Viewing garden scenes: Interaction between gaze behavior and physiological responses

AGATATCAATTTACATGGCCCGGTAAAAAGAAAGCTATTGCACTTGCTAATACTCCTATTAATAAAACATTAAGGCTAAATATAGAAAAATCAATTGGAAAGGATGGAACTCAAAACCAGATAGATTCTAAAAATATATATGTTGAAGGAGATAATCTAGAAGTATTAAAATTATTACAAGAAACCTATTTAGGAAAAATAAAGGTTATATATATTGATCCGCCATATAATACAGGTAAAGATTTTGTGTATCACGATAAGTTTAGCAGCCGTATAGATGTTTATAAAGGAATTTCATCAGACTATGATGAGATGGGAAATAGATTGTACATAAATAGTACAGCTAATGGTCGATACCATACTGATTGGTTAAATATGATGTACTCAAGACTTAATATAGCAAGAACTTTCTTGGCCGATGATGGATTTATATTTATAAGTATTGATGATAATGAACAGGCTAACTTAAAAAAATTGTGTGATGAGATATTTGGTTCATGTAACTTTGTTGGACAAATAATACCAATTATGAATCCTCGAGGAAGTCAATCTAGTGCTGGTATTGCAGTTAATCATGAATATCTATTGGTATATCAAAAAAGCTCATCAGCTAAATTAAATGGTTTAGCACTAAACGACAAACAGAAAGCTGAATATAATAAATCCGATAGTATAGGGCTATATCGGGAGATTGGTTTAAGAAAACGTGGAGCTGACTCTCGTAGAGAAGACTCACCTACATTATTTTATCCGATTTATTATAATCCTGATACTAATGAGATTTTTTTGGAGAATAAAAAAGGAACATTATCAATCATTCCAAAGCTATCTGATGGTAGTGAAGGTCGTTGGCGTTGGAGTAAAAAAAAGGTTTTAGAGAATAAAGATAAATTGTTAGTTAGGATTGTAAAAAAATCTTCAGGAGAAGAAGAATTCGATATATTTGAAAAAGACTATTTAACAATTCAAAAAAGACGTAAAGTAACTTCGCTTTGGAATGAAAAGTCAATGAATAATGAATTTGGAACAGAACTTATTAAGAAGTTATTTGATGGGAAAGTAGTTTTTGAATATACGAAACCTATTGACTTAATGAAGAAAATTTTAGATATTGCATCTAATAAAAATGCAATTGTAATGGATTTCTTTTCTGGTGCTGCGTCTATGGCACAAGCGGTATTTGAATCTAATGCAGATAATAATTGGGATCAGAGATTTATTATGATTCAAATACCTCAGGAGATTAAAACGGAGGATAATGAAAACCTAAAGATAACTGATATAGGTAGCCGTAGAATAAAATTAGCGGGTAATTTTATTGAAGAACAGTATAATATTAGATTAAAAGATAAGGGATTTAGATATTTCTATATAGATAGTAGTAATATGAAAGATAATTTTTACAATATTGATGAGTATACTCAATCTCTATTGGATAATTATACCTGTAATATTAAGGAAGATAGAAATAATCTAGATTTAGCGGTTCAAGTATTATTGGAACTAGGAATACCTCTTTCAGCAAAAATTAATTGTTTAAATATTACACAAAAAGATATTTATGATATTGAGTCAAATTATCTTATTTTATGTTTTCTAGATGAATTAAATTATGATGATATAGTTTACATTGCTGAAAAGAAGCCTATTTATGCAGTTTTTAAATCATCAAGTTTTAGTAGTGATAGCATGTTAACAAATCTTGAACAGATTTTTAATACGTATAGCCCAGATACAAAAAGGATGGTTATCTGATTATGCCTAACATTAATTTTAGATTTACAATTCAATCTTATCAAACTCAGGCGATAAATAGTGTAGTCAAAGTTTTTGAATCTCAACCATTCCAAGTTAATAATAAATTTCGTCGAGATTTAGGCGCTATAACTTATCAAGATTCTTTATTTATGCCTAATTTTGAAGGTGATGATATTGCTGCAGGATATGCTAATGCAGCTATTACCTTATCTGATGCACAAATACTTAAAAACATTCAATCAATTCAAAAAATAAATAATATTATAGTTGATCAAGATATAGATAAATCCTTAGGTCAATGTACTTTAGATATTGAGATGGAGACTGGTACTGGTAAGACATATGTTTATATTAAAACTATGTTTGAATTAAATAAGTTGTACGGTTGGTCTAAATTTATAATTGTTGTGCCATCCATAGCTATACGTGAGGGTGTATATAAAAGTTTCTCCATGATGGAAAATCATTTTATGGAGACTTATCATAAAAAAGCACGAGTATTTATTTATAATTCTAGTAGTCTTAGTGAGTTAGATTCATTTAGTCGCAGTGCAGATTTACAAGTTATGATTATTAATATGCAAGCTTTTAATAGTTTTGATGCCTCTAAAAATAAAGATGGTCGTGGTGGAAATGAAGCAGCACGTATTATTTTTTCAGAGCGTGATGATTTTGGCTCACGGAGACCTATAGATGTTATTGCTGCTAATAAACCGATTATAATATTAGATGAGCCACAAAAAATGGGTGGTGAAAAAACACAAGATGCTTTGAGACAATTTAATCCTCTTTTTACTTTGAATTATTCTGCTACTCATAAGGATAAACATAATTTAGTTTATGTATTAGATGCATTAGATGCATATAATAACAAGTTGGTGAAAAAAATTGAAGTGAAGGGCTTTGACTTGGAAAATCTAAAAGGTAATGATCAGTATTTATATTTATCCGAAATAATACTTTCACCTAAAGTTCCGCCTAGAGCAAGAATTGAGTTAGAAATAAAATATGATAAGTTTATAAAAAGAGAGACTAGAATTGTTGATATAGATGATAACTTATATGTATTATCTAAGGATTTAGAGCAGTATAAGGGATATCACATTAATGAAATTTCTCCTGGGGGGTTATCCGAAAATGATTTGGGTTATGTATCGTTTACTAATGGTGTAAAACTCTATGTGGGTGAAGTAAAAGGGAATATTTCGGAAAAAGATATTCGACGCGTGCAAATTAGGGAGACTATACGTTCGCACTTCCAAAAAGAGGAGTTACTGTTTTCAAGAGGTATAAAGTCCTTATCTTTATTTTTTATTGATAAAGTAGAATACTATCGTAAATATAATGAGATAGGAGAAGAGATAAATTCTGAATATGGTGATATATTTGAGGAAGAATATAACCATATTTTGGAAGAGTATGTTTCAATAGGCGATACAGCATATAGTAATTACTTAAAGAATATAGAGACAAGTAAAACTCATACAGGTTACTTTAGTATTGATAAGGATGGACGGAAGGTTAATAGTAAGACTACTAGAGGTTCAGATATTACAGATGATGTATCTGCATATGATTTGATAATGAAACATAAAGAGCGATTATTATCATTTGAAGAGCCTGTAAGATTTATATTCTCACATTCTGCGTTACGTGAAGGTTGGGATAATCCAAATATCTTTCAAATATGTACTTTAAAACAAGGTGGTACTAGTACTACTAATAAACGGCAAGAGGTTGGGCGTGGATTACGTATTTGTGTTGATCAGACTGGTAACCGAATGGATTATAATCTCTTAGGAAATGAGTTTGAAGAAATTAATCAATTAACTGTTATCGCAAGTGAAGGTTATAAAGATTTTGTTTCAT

Previous research has shown that exposure to Japanese gardens reduces physiological measures of stress, e.g. heart rate, in both healthy subjects and dementia patients. However, the correlation between subjects’ physiological responses and their visual behavior while viewing the garden has not yet been investigated. To address this, we developed a system to collect simultaneous measurements of eye gaze and three physiological indicators of autonomic nervous system activity: electrocardiogram, blood volume pulse, and galvanic skin response. We recorded healthy subjects’ physiological/behavioral responses when they viewed two environments (an empty courtyard and a Japanese garden) in two ways (directly or as a projected 2D photograph). Similar to past work, we found that differences in subject’s physiological responses to the two environments when viewed directly, but not as a photograph. We also found differences in their behavioral responses. We quantified subject’s behavioral responses using several gaze metrics commonly considered to be measures of engagement of focus: average fixation duration, saccade amplitude, spatial entropy and gaze transition entropy. We found decrease in gaze transition entropy, the only metric that accounts for both the spatial and temporal properties of gaze, to have a weak positive correlation with decrease in heart rate. This suggests a relationship between engagement/focus and relaxation. Finally, we found gender differences: females’ gaze patterns were more spatially distributed and had higher transition entropy than males.
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